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Farmers can better prevent nutrient runoff based on land characteristics

Date:
February 18, 2015
Source:
University of Iowa
Summary:
Doing more to keep farm runoff out of the country's waterways can start with a few key questions about what the land looks like, researchers say after creating a comprehensive nutrient runoff mitigation guide for farmland in both the Ohio and Upper Mississippi River Basins.
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This map shows how poorly drained the land in the study's observed watersheds area. The darker colors indicate that there are more poorly drained fields in a region, meaning that water leaving farm fields passes easily into the local watershed without being filtered, taking more nutrients with it.
Credit: Image courtesy of Iowa Geological Survey

Farmers on a quest to keep more fertilizer on their fields--and out of Iowa's waterways--may have an easier time finding a solution, thanks to new research from the University of Iowa.

Researchers with the Iowa Geological Survey, housed at the University of Iowa College of Engineering's IIHR-Hydroscience & Engineering, have created a comprehensive nutrient runoff mitigation guide for farmland in both the Ohio and Upper Mississippi River Basins.

The goal of the guide, contained in an article published in the journal Environmental Management, is to reduce the overabundance of choice farmers can face in approaching nitrate and phosphate nutrient reduction. Farmers can identify their soil type, land slope, crops grown, and nutrients used, and the researchers' guide can deliver them a best-practice solution for optimal run-off mitigation.

"Narrowing the scope of choice can sometimes be the best strategy for making decisions," the researchers say.

Keith Schilling, first author on the study, and his colleagues at the Iowa Department of Natural Resources and the Environmental Defense Fund, realized that the differences in farmland meant that a one-size-fits-all approach to nutrient reduction was not the most effective method.

They developed a geographic information system (GIS) framework to study more than 11,000 watersheds around the Ohio and Upper Mississippi Rivers, classifying them based on a number of factors, including: how well or how poorly the soil drained, how steep the slope of the land was, and how much cropland existed in a given watershed.

"The classifications really drive how water is moving through the system. So, if you have high slopes, and we say slopes over five percent slope, and you have soils that are clay-or-silt- dominated, with low permeability, you're going to get a lot of run-off generated," says Schilling, first author on the study.

For the type of farmland Schilling describes--a high-sloped land with a lot of runoff--the research recommends that farmers use some combination of grass waterways, contour filter strips, terraces, ponds, riparian buffers, and cover crops. This is in contrast to the methods recommended for low-sloped, well-drained land. For that type of situation, Schilling's research suggests farmers pay increased attention to in-field source controls, and use methods such as two-stage ditches, floodplain reconnection, and off-channel wetlands.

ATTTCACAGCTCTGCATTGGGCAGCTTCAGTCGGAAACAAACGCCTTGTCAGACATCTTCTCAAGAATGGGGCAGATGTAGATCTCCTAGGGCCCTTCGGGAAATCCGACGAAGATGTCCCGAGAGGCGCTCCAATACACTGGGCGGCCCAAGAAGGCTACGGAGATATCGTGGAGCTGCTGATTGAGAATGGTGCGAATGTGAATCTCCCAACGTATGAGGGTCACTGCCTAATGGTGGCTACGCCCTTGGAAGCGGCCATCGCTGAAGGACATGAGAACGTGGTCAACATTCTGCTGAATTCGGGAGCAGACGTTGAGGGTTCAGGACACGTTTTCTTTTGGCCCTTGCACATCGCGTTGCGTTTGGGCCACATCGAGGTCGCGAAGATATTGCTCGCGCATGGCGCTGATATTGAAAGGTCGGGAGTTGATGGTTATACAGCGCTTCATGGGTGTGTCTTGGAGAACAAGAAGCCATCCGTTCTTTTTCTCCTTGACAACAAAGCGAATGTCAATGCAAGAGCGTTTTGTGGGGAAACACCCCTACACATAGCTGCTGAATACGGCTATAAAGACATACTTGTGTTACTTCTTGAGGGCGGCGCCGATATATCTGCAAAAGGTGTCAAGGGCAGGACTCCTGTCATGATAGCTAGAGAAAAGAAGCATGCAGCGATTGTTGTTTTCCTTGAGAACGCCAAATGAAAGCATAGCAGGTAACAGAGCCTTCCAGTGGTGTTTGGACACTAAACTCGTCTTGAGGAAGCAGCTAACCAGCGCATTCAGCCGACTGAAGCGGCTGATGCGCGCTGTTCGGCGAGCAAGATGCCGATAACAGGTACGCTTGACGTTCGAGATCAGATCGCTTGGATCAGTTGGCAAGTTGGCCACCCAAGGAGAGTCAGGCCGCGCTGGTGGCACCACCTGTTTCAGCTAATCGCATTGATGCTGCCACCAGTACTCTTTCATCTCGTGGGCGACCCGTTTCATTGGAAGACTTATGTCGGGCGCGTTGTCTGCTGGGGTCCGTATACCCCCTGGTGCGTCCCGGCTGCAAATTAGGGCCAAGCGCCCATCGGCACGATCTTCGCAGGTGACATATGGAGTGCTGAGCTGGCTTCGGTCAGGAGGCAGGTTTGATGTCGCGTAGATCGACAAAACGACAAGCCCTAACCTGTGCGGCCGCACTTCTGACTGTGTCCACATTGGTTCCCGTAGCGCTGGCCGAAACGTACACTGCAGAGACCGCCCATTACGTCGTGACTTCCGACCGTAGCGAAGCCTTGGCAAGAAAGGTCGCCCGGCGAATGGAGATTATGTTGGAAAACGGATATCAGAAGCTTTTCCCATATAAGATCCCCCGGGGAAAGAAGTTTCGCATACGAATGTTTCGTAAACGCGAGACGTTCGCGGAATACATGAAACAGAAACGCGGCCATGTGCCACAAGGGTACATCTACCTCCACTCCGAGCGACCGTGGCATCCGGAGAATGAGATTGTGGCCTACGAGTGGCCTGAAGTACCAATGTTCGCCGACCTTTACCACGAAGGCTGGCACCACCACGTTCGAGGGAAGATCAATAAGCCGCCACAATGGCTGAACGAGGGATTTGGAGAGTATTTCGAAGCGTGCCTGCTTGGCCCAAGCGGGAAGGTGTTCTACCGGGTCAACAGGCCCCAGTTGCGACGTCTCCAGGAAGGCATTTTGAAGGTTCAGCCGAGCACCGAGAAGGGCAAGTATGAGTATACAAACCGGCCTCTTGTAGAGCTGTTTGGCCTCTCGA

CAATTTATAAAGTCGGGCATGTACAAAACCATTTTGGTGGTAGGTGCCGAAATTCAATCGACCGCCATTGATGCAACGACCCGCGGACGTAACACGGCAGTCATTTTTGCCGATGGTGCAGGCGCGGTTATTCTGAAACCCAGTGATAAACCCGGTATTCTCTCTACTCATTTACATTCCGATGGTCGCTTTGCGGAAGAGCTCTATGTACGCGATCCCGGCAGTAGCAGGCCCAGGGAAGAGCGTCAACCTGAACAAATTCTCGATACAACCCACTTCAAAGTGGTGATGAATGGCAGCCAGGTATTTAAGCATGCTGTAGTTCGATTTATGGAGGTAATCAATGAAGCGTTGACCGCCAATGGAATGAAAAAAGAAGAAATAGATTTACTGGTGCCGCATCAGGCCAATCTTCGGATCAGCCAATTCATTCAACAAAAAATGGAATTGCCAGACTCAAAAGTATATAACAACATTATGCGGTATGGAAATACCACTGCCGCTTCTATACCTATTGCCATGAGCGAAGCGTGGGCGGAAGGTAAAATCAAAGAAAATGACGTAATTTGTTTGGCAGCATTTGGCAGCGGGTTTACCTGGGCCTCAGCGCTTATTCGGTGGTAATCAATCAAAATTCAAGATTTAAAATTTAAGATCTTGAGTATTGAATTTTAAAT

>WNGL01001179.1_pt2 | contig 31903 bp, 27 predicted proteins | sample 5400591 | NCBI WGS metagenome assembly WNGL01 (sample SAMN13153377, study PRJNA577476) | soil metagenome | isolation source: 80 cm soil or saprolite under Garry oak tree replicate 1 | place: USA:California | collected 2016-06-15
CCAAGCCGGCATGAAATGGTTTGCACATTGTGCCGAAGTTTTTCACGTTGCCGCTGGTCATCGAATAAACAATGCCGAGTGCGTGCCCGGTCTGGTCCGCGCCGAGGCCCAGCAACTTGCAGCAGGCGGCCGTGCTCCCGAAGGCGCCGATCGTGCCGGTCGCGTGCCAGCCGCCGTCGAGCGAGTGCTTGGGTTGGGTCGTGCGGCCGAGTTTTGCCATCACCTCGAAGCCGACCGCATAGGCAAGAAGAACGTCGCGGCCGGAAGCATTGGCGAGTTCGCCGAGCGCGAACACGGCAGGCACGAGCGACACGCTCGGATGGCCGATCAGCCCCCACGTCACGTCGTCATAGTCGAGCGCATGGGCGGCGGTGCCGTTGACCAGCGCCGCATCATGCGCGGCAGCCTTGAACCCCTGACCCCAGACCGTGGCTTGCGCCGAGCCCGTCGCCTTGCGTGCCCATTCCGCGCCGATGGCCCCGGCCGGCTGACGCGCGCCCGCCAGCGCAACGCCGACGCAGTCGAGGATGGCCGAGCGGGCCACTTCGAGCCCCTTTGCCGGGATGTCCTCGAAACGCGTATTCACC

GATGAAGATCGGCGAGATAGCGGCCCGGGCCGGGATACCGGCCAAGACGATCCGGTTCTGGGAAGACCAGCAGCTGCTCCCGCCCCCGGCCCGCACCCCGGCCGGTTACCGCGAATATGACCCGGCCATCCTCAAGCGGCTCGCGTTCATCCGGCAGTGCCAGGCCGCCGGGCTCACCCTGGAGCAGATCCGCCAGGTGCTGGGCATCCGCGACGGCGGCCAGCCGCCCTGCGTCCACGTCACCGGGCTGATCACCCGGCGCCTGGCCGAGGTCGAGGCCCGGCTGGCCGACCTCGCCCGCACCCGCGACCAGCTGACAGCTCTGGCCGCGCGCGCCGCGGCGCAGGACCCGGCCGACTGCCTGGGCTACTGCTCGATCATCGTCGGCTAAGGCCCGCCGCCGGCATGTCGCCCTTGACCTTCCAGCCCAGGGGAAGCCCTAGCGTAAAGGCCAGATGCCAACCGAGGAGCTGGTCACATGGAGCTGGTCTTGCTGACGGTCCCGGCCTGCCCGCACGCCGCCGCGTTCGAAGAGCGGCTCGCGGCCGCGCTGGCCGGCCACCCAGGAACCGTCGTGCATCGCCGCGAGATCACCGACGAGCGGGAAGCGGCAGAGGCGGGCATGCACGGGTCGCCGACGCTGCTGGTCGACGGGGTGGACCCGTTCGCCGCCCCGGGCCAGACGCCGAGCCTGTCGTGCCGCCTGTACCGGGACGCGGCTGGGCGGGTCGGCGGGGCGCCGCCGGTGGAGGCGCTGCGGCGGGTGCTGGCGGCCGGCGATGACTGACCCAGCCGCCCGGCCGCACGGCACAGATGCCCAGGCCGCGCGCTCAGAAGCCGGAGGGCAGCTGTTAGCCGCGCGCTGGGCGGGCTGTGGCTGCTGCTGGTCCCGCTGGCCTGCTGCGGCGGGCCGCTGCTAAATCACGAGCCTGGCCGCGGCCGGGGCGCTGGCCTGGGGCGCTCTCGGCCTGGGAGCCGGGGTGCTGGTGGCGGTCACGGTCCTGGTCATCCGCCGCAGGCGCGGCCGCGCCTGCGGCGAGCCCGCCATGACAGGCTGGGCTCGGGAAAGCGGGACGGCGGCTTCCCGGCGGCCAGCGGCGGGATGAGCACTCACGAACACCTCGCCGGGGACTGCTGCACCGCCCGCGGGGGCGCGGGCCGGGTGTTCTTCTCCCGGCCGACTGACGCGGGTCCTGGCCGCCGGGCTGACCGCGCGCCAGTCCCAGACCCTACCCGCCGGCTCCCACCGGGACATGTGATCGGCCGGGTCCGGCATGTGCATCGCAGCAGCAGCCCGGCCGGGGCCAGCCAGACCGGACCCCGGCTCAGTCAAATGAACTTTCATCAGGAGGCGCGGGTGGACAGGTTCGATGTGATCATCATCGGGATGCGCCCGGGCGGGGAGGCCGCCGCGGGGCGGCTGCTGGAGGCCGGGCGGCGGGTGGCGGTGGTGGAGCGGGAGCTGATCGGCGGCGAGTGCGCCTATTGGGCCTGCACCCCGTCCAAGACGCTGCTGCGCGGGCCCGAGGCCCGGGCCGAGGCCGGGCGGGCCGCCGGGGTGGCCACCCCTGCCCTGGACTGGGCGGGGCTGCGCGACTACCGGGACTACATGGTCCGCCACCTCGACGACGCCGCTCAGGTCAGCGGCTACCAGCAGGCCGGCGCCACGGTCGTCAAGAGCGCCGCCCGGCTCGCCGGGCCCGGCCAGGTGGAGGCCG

The researchers envision their guide as equally useful for conservation professionals and watershed managers, who can often be faced with an "overwhelming array of choices," according to the article. While it is common to think that more choices can be better, the researchers say more choice can often lead to indecisiveness and inaction. With more guidance, the researchers hope that already-limited conservation resources will be directed in the most effective ways. Much of that focus remains on Iowa, Schilling says.

"We do categorize the farmlands in Tennessee and West Virginia, because they contribute to the Ohio and Mississippi Rivers. But there isn't much land there to begin with that's in agriculture. You go to north central Iowa, 80 to 90 percent of the land is in agriculture," Schilling says.

While Schilling believes methods that can increase water run-off, such as tile farming, are necessary parts of life in the Hawkeye State, he is optimistic that guiding people toward best practice solutions will only increase the number of farmers participating in the Iowa Nutrient Reduction Strategy, introduced by Gov. Terry Branstad and Secretary of Agriculture Bill Northey in May 2013. The strategy was formulated by the state after two years of research and in response to the 2008 Gulf Hypoxia Action Plan, a federal call for the 12 states surrounding the Mississippi River to reduce their nutrient runoff load flowing into the Gulf of Mexico.

The state created the plan as a "dynamic document that will evolve over time," and Schilling says this research helps the plan take a step in the right direction.


Story Source:

Materials provided by University of Iowa. Original written by Brittany Borghi. Note: Content may be edited for style and length.


Journal Reference:

  1. Keith E. Schilling, Calvin F. Wolter, Eileen McLellan. Agro-hydrologic Landscapes in the Upper Mississippi and Ohio River Basins. Environmental Management, 2014; DOI: 10.1007/s00267-014-0420-x

Cite This Page:

University of Iowa. "Farmers can better prevent nutrient runoff based on land characteristics." ScienceDaily. ScienceDaily, 18 February 2015. <www.sciencedaily.com/releases/2015/02/150218165858.htm>.
University of Iowa. (2015, February 18). Farmers can better prevent nutrient runoff based on land characteristics. ScienceDaily. Retrieved May 26, 2017 from www.sciencedaily.com/releases/2015/02/150218165858.htm
University of Iowa. "Farmers can better prevent nutrient runoff based on land characteristics." ScienceDaily. www.sciencedaily.com/releases/2015/02/150218165858.htm (accessed May 26, 2017).

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